Zoramthanga: From being an insurgent to becoming Mizoram CM
Zoramthanga went underground for 20 years (1966-1986), living in hideouts in Chittagong (now in Bangladesh), Arakan (Myanmar) and Islamabad.
On Saturday, he took oath as the chief minister of Mizoram for the third time. His party, Mizo National Front (MNF), received a thumping majority with 26 seats in the 40-member assembly, wresting the last Congress bastion of the Northeast.
Zoramthanga, 74, had served as the chief minister between 1998 and 2008. The MNF president’s office in the heart of Aizawl city has two big photos on the wall — one of his mentor and founder of MNF, Laldenga, and the other dated 2003 of him with the then Gujarat chief minister Narendra Modi. MNF is a partner of North East Democratic Alliance (NEDA), a two and half year old entity formed by BJP to bring all non-Congress political parties of the Northeast under one umbrella. During the assembly poll, MNF, however, adroitly avoided any contact with its partner, BJP, fearing that any bonhomie with the saffron party in the pre-dominantly Christian state of Mizoram might boomerang. Instead, Zoramthanga and his team listened to the church leaders and promised in its manifesto total prohibition of liquor.
MNF, which started as a civil society organisation to fight the great famine of 1959, got involved in insurgency in the mid ’60s. It received funding and training from Pakistan’s Inter-Services Intelligence (ISI). Zoramthanga went underground for 20 years (1966-1986), living in hideouts in Chittagong (now in Bangladesh), Arakan (Myanmar) and Islamabad before the Mizo Accord was signed in 1986, paving the way for his mentor, Laldenga, to become the chief minister of Mizoram.
In a free-wheeling chat with ET Magazine in Aizawl in the first week of October, Zoramthanga walked down the memory lane to share his experiences and retell a story of how he made a “James Bond type escape” during a raid by Indian forces in the Chittagong hills during the 1971 Bangladesh war. Former official of the Research and Analysis Wing (R&AW), B Raman, had in his 2007 book Kaoboys of the R&AW mentioned how the organization’s clandestine units destroyed MNF “sanctuaries” in Chittagong but that “did not result in many captures and killings”. The following are the excerpts of what the insurgent-turned-politician told us two months ago:
The decision of the Mizo National Front (MNF) to come overground was right because it was the voice of the people of Mizoram. All churches, political parties and civil societies told us that the people for whom we were fighting started dying because of the conflict. They said people would accept whatever settlement we would arrive at. We signed the Mizo Accord in 1986.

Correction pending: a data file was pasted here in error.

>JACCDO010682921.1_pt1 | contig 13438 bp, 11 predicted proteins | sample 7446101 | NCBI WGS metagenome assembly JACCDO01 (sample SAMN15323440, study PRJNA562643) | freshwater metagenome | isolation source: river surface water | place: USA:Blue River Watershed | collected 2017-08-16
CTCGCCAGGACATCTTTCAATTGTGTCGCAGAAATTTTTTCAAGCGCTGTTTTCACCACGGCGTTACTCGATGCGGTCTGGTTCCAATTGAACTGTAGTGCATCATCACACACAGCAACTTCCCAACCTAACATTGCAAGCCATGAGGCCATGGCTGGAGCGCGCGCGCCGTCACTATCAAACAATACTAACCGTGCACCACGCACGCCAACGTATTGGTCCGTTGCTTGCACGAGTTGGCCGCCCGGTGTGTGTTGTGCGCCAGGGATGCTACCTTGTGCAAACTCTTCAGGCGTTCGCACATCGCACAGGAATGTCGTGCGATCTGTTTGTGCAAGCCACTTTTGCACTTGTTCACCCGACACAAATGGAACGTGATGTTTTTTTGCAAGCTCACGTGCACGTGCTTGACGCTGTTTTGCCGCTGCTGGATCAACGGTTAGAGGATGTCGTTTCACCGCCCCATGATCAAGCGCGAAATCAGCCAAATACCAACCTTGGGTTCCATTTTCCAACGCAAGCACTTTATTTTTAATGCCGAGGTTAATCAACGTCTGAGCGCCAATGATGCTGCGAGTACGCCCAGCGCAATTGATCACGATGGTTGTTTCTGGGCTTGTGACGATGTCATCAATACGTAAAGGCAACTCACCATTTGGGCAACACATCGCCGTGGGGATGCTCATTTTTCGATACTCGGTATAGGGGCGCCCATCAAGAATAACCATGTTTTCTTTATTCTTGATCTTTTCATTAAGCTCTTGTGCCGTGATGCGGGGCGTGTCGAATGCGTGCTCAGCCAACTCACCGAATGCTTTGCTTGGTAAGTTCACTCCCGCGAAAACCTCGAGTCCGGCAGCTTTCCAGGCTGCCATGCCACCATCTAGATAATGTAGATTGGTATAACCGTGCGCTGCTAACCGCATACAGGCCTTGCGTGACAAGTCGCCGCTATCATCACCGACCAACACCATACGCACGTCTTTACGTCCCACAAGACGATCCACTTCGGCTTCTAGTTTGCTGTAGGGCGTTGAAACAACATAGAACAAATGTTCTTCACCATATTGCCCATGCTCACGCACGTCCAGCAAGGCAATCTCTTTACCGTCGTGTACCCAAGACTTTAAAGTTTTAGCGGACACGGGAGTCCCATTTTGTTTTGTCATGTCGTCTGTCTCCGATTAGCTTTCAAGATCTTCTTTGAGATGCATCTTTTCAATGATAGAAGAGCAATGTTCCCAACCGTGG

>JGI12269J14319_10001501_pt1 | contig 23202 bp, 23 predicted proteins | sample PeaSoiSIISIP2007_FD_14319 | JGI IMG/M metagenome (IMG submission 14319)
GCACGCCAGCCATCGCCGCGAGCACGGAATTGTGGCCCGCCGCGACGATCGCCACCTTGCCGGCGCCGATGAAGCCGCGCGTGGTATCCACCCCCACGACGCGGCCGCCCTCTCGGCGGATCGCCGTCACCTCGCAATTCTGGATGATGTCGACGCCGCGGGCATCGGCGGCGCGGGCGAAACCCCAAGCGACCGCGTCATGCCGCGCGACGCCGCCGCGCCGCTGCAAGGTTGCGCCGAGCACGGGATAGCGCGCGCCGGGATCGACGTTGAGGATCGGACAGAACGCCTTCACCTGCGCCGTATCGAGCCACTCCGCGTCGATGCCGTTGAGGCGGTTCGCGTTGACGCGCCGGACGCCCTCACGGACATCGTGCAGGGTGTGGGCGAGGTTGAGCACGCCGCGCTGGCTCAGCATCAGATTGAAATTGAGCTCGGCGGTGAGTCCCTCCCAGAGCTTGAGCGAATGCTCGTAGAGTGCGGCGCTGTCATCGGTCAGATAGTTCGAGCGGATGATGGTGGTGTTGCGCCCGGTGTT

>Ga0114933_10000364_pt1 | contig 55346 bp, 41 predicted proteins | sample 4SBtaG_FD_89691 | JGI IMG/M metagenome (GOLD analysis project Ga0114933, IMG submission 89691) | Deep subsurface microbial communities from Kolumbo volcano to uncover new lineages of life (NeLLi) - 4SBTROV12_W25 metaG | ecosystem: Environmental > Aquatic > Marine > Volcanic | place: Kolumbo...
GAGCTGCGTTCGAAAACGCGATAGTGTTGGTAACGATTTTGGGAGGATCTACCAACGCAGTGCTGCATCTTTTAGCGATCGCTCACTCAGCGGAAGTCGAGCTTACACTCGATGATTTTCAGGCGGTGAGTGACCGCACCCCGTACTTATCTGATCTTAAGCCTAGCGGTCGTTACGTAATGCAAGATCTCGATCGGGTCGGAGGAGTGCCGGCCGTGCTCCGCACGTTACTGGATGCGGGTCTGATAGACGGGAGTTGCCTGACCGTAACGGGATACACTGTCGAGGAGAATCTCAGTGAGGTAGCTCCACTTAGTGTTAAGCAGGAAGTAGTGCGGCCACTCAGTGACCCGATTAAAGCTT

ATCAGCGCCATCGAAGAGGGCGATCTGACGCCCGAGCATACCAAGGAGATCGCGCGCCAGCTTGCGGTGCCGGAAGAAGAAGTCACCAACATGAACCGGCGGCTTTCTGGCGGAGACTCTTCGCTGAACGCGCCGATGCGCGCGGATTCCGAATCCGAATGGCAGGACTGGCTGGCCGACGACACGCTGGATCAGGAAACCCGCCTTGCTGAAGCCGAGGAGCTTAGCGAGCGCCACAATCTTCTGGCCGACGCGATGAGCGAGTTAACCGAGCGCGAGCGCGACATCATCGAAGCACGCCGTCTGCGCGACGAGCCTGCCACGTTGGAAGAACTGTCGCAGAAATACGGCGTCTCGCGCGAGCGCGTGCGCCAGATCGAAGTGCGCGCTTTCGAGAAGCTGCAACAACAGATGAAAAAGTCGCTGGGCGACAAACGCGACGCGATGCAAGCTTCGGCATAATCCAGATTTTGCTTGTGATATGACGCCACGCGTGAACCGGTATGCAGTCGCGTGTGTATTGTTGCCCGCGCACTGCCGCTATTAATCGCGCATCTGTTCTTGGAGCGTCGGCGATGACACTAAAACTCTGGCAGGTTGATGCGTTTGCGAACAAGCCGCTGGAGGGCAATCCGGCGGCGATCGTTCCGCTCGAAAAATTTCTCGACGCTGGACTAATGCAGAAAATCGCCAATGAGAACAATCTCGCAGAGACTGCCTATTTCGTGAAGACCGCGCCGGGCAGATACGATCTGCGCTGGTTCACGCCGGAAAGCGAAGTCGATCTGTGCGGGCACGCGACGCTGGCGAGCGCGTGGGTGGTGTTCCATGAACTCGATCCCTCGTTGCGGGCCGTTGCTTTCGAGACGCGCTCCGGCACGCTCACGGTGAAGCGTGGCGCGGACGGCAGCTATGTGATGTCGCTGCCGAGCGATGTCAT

The path to the settlement was long though. Sometime in 1971, when the Bangladesh war was yet to begin, I was first sent by my underground government in Dhaka (then in East Pakistan) to hold discussions with an officer from R&AW. He was Mr Subramaniam. But till date, I have no idea whether Subramaniam is his real name or not. We met in Shillong (the then capital of Assam). But soon, the war started, and further talks were halted.
During the war, we all fled from Dhaka and started living in Chittagong. In Chittagong, all Pakistani army commandoes were captured, but we (MNF guerrillas) managed to escape.
I became a party member in 1965. I was then a student of DM College, Imphal. The next year, I went underground and remained so for 20 years. Initially, I was handling the affairs of the northern part of Mizoram. Till the beginning of 1969, I was roaming around in the forests of Mizoram. Then we shifted our base to East Pakistan.
In 1969, I became secretary to MNF president Laldenga. I was then 25 years old. We were all in Chittagong. During the war, we escaped to Arakan hills (in Myanmar) before reaching West Pakistan. It was a James Bond-type escape. The directorgeneral of the ISI later told us in Islamabad that they couldn’t imagine how we had managed to escape. Many Pakistani army personnel were killed, caught and imprisoned. We joined a group of refugees and somehow reached the Akyab (now called Sittwe, a famous port in Myanmar). We were there for a month or so. Finally, we took a Pakistani flight from Rangoon to Karachi. Between 1972 and 1975, we were based out of Islamabad.
Earlier in 1970, I accompanied party president Laldenga to China. It was a secret mission from Dhaka to Beijing. We first reached Canton (Guangzhou) before landing in Beijing. We then visited Shanghai before returning to Dhaka. During our stay in China, we had a talk with the then Chinese premier Zhou Enlai and other important functionaries. Mr Zhou Enlai asked me: ‘You look very young, how old are you?’ I said I was 26 sir. He laughed and said, ‘You are younger to me by almost 50 years.’
Going to China and getting arms training turned out to be difficult. We sent two batches of MNF boys – about 150 boys in total – to China through Kachin (Myanmar) for training. But the journey itself, from Chittagong to China, was strenuous. It took about three months, one way.
While in Pakistan, between 1972 and 1975, we held a number of secret talks with R&AW officials. We came back to Delhi in 1976. Then the formal peace talks began, which concluded in 1986 when the Mizo Accord was signed.
We all came overground. Laldenga became the chief minister of Mizoram. He died in 1990. I then became the MNF president and have remained in the post for the last 28 years.